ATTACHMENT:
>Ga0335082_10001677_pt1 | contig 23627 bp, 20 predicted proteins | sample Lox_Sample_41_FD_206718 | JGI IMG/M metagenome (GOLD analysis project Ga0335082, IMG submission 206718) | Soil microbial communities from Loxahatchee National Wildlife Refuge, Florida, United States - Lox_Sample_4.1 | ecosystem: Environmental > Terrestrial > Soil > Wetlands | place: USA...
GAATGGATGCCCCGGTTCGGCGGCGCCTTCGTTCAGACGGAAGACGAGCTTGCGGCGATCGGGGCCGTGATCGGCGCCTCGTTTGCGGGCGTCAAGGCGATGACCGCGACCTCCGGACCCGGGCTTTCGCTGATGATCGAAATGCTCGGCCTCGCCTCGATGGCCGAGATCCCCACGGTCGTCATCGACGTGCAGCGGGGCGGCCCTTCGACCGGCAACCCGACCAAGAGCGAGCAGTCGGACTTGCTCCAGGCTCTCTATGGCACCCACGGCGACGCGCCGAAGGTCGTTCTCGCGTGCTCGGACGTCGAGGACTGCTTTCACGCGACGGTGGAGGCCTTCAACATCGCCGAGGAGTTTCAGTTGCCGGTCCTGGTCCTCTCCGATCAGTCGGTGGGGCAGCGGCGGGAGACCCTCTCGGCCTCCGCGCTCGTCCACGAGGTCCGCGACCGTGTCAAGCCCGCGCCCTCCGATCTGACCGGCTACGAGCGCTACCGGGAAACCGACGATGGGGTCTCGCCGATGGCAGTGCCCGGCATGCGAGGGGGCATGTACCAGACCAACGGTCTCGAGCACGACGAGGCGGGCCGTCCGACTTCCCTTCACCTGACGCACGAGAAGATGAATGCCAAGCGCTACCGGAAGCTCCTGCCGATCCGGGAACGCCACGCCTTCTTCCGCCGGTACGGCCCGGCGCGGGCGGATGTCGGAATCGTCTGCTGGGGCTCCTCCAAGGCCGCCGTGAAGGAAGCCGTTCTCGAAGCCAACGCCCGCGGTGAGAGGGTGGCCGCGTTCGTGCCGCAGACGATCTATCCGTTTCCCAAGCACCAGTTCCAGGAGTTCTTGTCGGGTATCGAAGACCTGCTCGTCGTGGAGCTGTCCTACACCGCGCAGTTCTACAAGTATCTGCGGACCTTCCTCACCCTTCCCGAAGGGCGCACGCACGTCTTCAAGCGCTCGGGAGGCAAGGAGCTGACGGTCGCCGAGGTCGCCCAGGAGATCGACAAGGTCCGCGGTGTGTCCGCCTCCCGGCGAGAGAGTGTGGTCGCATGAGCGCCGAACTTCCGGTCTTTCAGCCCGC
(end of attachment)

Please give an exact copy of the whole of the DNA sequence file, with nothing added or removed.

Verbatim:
>Ga0335082_10001677_pt1 | contig 23627 bp, 20 predicted proteins | sample Lox_Sample_41_FD_206718 | JGI IMG/M metagenome (GOLD analysis project Ga0335082, IMG submission 206718) | Soil microbial communities from Loxahatchee National Wildlife Refuge, Florida, United States - Lox_Sample_4.1 | ecosystem: Environmental > Terrestrial > Soil > Wetlands | place: USA...
GAATGGATGCCCCGGTTCGGCGGCGCCTTCGTTCAGACGGAAGACGAGCTTGCGGCGATCGGGGCCGTGATCGGCGCCTCGTTTGCGGGCGTCAAGGCGATGACCGCGACCTCCGGACCCGGGCTTTCGCTGATGATCGAAATGCTCGGCCTCGCCTCGATGGCCGAGATCCCCACGGTCGTCATCGACGTGCAGCGGGGCGGCCCTTCGACCGGCAACCCGACCAAGAGCGAGCAGTCGGACTTGCTCCAGGCTCTCTATGGCACCCACGGCGACGCGCCGAAGGTCGTTCTCGCGTGCTCGGACGTCGAGGACTGCTTTCACGCGACGGTGGAGGCCTTCAACATCGCCGAGGAGTTTCAGTTGCCGGTCCTGGTCCTCTCCGATCAGTCGGTGGGGCAGCGGCGGGAGACCCTCTCGGCCTCCGCGCTCGTCCACGAGGTCCGCGACCGTGTCAAGCCCGCGCCCTCCGATCTGACCGGCTACGAGCGCTACCGGGAAACCGACGATGGGGTCTCGCCGATGGCAGTGCCCGGCATGCGAGGGGGCATGTACCAGACCAACGGTCTCGAGCACGACGAGGCGGGCCGTCCGACTTCCCTTCACCTGACGCACGAGAAGATGAATGCCAAGCGCTACCGGAAGCTCCTGCCGATCCGGGAACGCCACGCCTTCTTCCGCCGGTACGGCCCGGCGCGGGCGGATGTCGGAATCGTCTGCTGGGGCTCCTCCAAGGCCGCCGTGAAGGAAGCCGTTCTCGAAGCCAACGCCCGCGGTGAGAGGGTGGCCGCGTTCGTGCCGCAGACGATCTATCCGTTTCCCAAGCACCAGTTCCAGGAGTTCTTGTCGGGTATCGAAGACCTGCTCGTCGTGGAGCTGTCCTACACCGCGCAGTTCTACAAGTATCTGCGGACCTTCCTCACCCTTCCCGAAGGGCGCACGCACGTCTTCAAGCGCTCGGGAGGCAAGGAGCTGACGGTCGCCGAGGTCGCCCAGGAGATCGACAAGGTCCGCGGTGTGTCCGCCTCCCGGCGAGAGAGTGTGGTCGCATGAGCGCCGAACTTCCGGTCTTTCAGCCCGC